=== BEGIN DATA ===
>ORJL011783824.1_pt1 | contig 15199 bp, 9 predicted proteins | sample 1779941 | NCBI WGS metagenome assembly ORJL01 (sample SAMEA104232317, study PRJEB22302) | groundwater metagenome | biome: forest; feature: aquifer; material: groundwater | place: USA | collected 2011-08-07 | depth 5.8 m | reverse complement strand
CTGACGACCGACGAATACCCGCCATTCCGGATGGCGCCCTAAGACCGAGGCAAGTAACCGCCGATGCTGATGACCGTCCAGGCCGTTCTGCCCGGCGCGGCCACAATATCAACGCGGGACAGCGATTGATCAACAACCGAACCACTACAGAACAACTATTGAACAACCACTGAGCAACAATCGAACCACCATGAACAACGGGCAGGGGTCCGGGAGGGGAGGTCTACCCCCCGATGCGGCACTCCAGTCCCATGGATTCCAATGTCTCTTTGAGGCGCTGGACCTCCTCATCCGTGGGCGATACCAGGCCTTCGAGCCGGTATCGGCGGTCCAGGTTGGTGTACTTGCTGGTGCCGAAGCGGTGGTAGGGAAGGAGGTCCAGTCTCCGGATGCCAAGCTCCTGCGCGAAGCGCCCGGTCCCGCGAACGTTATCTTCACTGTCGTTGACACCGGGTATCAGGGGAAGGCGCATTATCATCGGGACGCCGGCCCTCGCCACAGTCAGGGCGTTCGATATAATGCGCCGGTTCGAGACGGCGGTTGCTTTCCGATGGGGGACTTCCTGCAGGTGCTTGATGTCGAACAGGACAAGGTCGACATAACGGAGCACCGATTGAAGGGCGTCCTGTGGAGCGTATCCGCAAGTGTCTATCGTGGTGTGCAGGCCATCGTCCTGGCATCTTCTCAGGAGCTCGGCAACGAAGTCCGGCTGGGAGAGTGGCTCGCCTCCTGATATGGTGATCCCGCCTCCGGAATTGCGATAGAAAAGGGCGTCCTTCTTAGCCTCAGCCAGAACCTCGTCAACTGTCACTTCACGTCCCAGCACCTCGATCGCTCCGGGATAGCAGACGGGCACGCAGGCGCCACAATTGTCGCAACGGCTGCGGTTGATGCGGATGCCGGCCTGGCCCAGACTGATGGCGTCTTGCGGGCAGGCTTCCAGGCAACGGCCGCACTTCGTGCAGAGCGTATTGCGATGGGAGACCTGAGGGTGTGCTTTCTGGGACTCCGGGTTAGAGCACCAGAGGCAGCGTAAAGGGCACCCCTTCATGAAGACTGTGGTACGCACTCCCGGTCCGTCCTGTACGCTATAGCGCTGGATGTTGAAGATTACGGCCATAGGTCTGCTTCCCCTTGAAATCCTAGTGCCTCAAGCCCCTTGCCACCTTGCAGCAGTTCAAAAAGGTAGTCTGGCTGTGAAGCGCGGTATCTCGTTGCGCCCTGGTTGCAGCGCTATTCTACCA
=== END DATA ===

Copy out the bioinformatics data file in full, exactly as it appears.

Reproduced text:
>ORJL011783824.1_pt1 | contig 15199 bp, 9 predicted proteins | sample 1779941 | NCBI WGS metagenome assembly ORJL01 (sample SAMEA104232317, study PRJEB22302) | groundwater metagenome | biome: forest; feature: aquifer; material: groundwater | place: USA | collected 2011-08-07 | depth 5.8 m | reverse complement strand
CTGACGACCGACGAATACCCGCCATTCCGGATGGCGCCCTAAGACCGAGGCAAGTAACCGCCGATGCTGATGACCGTCCAGGCCGTTCTGCCCGGCGCGGCCACAATATCAACGCGGGACAGCGATTGATCAACAACCGAACCACTACAGAACAACTATTGAACAACCACTGAGCAACAATCGAACCACCATGAACAACGGGCAGGGGTCCGGGAGGGGAGGTCTACCCCCCGATGCGGCACTCCAGTCCCATGGATTCCAATGTCTCTTTGAGGCGCTGGACCTCCTCATCCGTGGGCGATACCAGGCCTTCGAGCCGGTATCGGCGGTCCAGGTTGGTGTACTTGCTGGTGCCGAAGCGGTGGTAGGGAAGGAGGTCCAGTCTCCGGATGCCAAGCTCCTGCGCGAAGCGCCCGGTCCCGCGAACGTTATCTTCACTGTCGTTGACACCGGGTATCAGGGGAAGGCGCATTATCATCGGGACGCCGGCCCTCGCCACAGTCAGGGCGTTCGATATAATGCGCCGGTTCGAGACGGCGGTTGCTTTCCGATGGGGGACTTCCTGCAGGTGCTTGATGTCGAACAGGACAAGGTCGACATAACGGAGCACCGATTGAAGGGCGTCCTGTGGAGCGTATCCGCAAGTGTCTATCGTGGTGTGCAGGCCATCGTCCTGGCATCTTCTCAGGAGCTCGGCAACGAAGTCCGGCTGGGAGAGTGGCTCGCCTCCTGATATGGTGATCCCGCCTCCGGAATTGCGATAGAAAAGGGCGTCCTTCTTAGCCTCAGCCAGAACCTCGTCAACTGTCACTTCACGTCCCAGCACCTCGATCGCTCCGGGATAGCAGACGGGCACGCAGGCGCCACAATTGTCGCAACGGCTGCGGTTGATGCGGATGCCGGCCTGGCCCAGACTGATGGCGTCTTGCGGGCAGGCTTCCAGGCAACGGCCGCACTTCGTGCAGAGCGTATTGCGATGGGAGACCTGAGGGTGTGCTTTCTGGGACTCCGGGTTAGAGCACCAGAGGCAGCGTAAAGGGCACCCCTTCATGAAGACTGTGGTACGCACTCCCGGTCCGTCCTGTACGCTATAGCGCTGGATGTTGAAGATTACGGCCATAGGTCTGCTTCCCCTTGAAATCCTAGTGCCTCAAGCCCCTTGCCACCTTGCAGCAGTTCAAAAAGGTAGTCTGGCTGTGAAGCGCGGTATCTCGTTGCGCCCTGGTTGCAGCGCTATTCTACCA